Ohhhhh…. Baracuda


For the past few Saturdays I have been taking my rescue dog (Beans) to a local outdoor class. The goal is not for him to learn obedience or tricks, but to make him feel more comfortable around new people and in different places. The class lasts for an hour and it is typically my wife or myself who take our dog there. This week we went together and I am quite happy that we decided to do so. Parked across the street from the lot where we take Beans was this wonderful example of some Mopar Muscle. I gave my wife “the pretty-please” face and asked her to hold the leash…
As I was walking over to the vehicle, the owner showed up and was looking under the hood. I introduced myself and we started to chat about his vehicle. It is a 1968 and features a 340 under the hood. This is tied to a four-speed trans. Along with the rear gearing, the whole setup screams along around 4,000 revs at 70 mph on the highway. Having driven it down from SLO recently, the owner said it sounds like being inside a fire-truck….

The owner also stated that the car is a daily driver. The car has obvious flaws, but here in the Hooniverse those flaws are what makes a car like this shine. The paint is acceptable, the body is straight and the interior only had a few tears. The second generation Barracuda is when this model really started to shine. Sure, the third generation generates all the buzz but the cars built from 67-69 laid the groundwork for the beasts to come the following years.

This Barracuda also features a Formula S rear tail treatment.  I don’t think the car was an actual Formula S version but the owner stated he has seen just the tail piece sell for $1,5o0 in good shape.
Overall, this car is an excellent daily driver and I am jealous it is not sitting in my own driveway.

0 Comments

  1. Definitely a '68 – that was the only year that Dodge and Plymouth used those small round bright marker lights (Chryslers and Imperials had tiny squares). However, it looks like the panel between the taillights has been replaced by one from a '69. Too bad the car is the slightly awkward-looking notchback – the fastback was much prettier.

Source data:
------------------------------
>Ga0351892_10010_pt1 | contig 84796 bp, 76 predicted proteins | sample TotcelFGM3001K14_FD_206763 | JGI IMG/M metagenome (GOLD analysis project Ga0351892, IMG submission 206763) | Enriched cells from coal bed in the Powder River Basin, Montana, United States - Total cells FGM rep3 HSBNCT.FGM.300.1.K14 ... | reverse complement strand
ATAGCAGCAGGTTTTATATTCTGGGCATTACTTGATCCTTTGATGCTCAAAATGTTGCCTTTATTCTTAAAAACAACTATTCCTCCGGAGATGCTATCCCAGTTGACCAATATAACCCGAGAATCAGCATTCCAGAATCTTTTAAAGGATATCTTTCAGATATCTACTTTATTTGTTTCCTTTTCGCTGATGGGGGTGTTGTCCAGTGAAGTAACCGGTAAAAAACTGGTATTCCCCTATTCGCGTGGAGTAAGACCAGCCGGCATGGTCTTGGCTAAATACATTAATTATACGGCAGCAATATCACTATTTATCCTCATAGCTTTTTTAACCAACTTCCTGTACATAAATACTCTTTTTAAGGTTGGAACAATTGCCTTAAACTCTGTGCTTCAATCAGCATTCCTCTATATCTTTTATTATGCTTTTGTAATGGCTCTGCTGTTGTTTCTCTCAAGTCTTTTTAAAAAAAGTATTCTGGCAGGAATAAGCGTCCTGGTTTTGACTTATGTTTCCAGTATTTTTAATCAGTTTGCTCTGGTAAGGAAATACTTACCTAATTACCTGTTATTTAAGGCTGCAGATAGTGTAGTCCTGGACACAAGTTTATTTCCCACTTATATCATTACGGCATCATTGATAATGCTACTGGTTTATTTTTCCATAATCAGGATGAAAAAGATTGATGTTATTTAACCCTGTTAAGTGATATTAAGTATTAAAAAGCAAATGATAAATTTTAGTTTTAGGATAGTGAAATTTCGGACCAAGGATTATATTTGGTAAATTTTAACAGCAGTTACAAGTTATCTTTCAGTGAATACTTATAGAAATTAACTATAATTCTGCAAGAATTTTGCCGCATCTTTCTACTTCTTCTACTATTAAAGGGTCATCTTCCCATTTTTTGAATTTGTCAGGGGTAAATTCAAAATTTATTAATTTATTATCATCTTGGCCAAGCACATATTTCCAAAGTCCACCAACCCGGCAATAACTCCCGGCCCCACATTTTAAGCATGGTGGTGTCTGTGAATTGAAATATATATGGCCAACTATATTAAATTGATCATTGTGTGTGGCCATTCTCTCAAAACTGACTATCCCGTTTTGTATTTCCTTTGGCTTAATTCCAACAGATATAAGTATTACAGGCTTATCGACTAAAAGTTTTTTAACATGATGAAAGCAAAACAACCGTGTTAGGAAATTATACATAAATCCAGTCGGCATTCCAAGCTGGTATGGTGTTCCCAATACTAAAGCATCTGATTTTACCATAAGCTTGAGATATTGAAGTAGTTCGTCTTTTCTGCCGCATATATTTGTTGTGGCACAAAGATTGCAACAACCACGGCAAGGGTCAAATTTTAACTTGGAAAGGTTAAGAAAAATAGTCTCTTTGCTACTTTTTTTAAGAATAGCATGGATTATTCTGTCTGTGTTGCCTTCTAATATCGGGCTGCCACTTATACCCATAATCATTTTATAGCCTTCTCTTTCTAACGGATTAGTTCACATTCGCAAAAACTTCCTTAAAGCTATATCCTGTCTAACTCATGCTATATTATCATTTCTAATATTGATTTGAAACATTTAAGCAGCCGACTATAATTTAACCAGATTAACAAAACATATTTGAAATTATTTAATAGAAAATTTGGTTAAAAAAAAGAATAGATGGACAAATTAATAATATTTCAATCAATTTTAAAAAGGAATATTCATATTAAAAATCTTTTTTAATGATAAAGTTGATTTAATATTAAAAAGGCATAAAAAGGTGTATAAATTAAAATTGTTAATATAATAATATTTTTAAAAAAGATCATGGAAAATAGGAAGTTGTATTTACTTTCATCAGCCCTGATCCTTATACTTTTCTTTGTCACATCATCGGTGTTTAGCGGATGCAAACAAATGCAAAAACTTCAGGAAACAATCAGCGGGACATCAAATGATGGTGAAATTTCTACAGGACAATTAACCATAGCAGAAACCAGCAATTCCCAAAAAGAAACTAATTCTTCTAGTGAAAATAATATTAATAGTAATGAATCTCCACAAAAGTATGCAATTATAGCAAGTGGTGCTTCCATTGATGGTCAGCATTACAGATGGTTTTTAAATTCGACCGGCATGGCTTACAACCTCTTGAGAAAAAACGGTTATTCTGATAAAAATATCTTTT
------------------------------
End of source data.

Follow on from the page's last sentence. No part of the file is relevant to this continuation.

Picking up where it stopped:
1. I also prefer the notchback hardtop. I'm not really fond of the grille/headlight treatment, but the roof is very nice. It looks a lot like the '65 Corvair, which is no bad thing.

  2. Oh, I dunno. I think the notchback looks like a 5/6 scale Road Runner, which I'm guessing was the intent. I'm not traditionally much of a Mopar muscle guy, but I'd definitely make an exception here.

    1. The notchback almost looks like someone cut 2" out of the chassis halfway along the doors. I, too, prefer the fastback, but this one has its charm.

  3. A nice example of a 2nd gen 'Cuda. One of my favorite cars of the late 60s. But please, PLEASE, if nothing else find a set of original steel wheels with hub caps. Anything but those eyesores desecrating those gorgeous wheel wells.

  4. I think of all the muscle cars (bold statement to come, beware) that the Barracuda is the awesomest. Dont get me wrong, I love most all muscle cars of this generation, but the Barracuda really shines to me. Give me the Six Pack in Vitamin C. That is my ultimate muscle car. Until tomorrow, when its a Chevelle.

  5. The owner says you can see a Mustang or Camaro any day, but he loves that his Barracuda is different… and I totally agree.

    1. Of course, part of that is that the Mustang and Camaro outsold the Barracuda by something like six to one…
      I like the '67-'69 Barracuda better than the Mustang or Camaro of its vintage, though.

  6. Yer makin' me cry with this one!
    I had a '68 Barracuda just like this back in the 90's. I know I'm in the minority here, but I always liked the looks of the notchback version much more than the fastback, and if memory serves, it's lighter, too. Mine was a V8, ivory white, black factory top, red interior, absolutely friggin' surgically clean, 48K original miles.
    I bought from an neighbor up the street from me who'd seen me drool every time he'd cruise by. Original owner, babied and garaged the whole time. He'd bought himself a new ride and finally asked me if I was interested in the Barracuda. I was speechless… a once in a lifetime opportunity to own one of my top 10 favorite cars of all time, in flawless condition, for a very reasonable price. Needless to say, I dove in head first.
    After some mechanical restoration and swapping out the stock steelies & hubcaps for a nice restored set of factory rally wheels and trim rings, I took it on a long-planned dream roadtrip, 3 weeks from the midwest to the west coast and back. An absolutely flawless ride, perfect weather the whole way. WIth few exceptions, I was the coolest thing in sight during the whole trip. More thumbs up and waves than I could count. Driving up Hwy 101 along the coast, I couldn't have been any happier.
    I hit some hard times not long after that trip and finally had to part with it… I was depleting my savings after a layoff, the car was way too nice to keep outside, and the storage fees were killing me. I reluctantly sold it to a friend, took the proceeds and used them to finance a move across the country. The move ultimately proved to be an excellent choice on my part… but it cost me my damn Barracuda. Such is life.
    That Barracuda was big, big fun… cool, flawless and fast. It took good care of me, even after it was gone. You can't help but love a car like that.
    Thanks for the pics, and the memory jog! ***sob!!!!***

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